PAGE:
Saturday, July 22, 2006

Ansley Mall


Traveling over Georgia, I had honestly believed there were no open-air malls left from the 60's and 70's. I was wrong. Nestled in the Morningside area near Midtown was one of the best preserved specimens of an open-air mall: Ansley Mall. Built in 1968, it is not a mall in the sense of what you typically would call a mall. This little open-air mall features maybe 25 tenants and a Publix grocery store. The Publix was not original to the mall and was built on the site of what had been originally a Big Star. Other major tenants at the mall include CVS Pharmacy (probably a former Revco), Piccadilly Cafeteria (previously Morrison's Cafeteria, next to the Publix), Moe's Southwest Grill, L.A. Fitness (formerly Woolworth's) and a Pet Supermarket. Many of the tenants at the mall have entrances both to the main parking lot and to the mall itself.



When I first saw Ansley Mall on the map, I thought it was just a glorified name for a strip. Au contraire, it is definitely a mall and quite attractive though gaudy with its 80's-style reddish decor. This mall would probably also not be well-known outside of the area beyond those that shop there. I had heard of it, but never knew where it was or what was in it previously. What I do know of Ansley Mall is that it is located at the heart of the gay community in Atlanta, which is a major reason this mall did not fall on hard times like its sister mall near Lakewood.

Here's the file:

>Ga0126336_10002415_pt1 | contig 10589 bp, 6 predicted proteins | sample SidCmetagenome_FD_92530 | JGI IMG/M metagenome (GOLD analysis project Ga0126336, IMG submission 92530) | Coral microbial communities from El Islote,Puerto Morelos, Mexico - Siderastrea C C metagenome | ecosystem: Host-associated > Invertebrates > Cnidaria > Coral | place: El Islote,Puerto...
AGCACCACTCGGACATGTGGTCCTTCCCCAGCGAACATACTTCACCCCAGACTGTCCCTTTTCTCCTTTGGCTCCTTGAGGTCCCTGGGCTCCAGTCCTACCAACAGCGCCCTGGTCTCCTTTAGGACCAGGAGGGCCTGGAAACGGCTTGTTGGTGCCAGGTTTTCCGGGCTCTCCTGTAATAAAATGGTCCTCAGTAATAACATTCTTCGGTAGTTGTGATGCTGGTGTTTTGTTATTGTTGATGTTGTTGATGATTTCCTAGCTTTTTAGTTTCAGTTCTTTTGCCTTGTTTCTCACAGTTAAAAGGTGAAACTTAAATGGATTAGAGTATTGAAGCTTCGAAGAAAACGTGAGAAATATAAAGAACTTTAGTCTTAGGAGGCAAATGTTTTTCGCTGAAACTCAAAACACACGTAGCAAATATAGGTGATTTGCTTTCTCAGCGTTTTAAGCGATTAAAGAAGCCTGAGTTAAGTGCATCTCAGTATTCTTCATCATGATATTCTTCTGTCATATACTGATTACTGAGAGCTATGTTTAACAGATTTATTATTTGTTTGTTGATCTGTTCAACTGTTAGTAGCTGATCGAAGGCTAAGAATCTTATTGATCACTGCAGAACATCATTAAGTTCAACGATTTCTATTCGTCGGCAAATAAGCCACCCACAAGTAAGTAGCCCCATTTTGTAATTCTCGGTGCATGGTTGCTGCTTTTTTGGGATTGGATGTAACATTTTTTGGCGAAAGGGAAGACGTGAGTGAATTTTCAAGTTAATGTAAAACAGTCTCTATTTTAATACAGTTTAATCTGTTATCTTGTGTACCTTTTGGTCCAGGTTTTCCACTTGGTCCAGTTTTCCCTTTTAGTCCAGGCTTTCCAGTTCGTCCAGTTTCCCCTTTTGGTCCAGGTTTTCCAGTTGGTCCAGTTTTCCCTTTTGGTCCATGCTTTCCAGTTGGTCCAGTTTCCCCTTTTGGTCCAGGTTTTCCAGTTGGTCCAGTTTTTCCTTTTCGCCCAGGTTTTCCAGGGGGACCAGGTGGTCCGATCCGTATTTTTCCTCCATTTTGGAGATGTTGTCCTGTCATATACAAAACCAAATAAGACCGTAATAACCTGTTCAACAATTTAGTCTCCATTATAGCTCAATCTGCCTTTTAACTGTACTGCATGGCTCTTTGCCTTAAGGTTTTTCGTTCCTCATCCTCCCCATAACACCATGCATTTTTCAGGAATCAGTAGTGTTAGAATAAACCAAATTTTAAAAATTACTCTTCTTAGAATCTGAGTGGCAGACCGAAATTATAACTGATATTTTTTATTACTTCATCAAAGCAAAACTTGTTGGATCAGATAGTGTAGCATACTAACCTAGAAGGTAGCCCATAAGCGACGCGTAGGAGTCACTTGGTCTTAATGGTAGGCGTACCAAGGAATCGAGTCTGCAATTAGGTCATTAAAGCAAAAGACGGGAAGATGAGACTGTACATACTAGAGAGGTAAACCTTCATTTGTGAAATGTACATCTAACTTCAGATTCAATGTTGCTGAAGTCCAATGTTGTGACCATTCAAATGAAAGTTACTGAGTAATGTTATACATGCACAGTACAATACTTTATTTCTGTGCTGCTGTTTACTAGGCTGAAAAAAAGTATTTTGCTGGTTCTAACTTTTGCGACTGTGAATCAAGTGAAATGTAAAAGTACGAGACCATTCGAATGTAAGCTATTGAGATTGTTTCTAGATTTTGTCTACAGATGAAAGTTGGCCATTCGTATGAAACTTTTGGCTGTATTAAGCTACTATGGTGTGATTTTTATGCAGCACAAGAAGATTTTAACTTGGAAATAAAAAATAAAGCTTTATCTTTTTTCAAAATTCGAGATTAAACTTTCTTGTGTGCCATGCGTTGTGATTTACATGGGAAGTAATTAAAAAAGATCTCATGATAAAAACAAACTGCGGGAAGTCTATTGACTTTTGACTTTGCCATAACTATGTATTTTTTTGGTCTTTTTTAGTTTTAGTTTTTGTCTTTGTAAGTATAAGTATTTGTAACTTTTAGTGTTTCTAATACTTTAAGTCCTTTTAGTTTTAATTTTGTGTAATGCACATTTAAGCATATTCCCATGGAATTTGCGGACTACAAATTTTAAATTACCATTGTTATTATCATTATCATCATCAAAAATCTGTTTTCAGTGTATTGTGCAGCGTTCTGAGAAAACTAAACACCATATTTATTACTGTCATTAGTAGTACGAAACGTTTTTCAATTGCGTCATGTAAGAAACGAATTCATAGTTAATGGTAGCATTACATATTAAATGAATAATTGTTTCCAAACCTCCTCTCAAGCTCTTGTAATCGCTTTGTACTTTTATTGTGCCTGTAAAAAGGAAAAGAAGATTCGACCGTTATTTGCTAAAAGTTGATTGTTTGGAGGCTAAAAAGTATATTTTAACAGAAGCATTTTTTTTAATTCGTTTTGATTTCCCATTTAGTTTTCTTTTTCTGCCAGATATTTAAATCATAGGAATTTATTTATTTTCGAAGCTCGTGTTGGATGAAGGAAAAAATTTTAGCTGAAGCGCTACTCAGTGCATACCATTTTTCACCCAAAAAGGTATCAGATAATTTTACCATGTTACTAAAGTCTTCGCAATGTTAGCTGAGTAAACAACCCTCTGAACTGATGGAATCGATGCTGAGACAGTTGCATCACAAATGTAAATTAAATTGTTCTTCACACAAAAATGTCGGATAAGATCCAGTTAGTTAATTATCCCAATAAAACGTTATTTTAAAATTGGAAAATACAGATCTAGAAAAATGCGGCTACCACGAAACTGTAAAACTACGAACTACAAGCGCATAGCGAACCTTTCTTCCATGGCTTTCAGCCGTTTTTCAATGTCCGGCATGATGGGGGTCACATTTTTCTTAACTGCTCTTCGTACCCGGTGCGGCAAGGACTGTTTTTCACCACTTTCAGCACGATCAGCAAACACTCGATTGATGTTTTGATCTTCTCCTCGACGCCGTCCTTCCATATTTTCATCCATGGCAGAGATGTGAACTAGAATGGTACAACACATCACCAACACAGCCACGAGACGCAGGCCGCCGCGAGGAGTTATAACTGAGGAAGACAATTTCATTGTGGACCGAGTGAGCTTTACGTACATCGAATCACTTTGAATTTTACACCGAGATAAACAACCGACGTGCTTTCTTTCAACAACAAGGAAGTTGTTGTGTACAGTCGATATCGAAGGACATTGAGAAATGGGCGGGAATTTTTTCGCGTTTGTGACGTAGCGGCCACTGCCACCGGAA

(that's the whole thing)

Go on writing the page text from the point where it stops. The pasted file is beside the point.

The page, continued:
Regarding its sister mall, this twin known by several names is located off of what was then Stewart Avenue (now Metropolitan Parkway) near Hapeville and is feature in a later post. Unlike Ansley Mall that caters to a slightly upper class crowd, the other mall fell on hard times and is partly vacant with much of the abandoned portion destroyed by a fire several years ago.


Photos include main entryway, part of the mall, lush vegitation at opposite end of mall next to the Piccadilly (pictured on the right), more of the mall with a Moe's Southwest Grill sign overhead and a view of the center court (click on the image for larger size).

26 comments:

  1. There is way too much red in this mall, but it looks cool.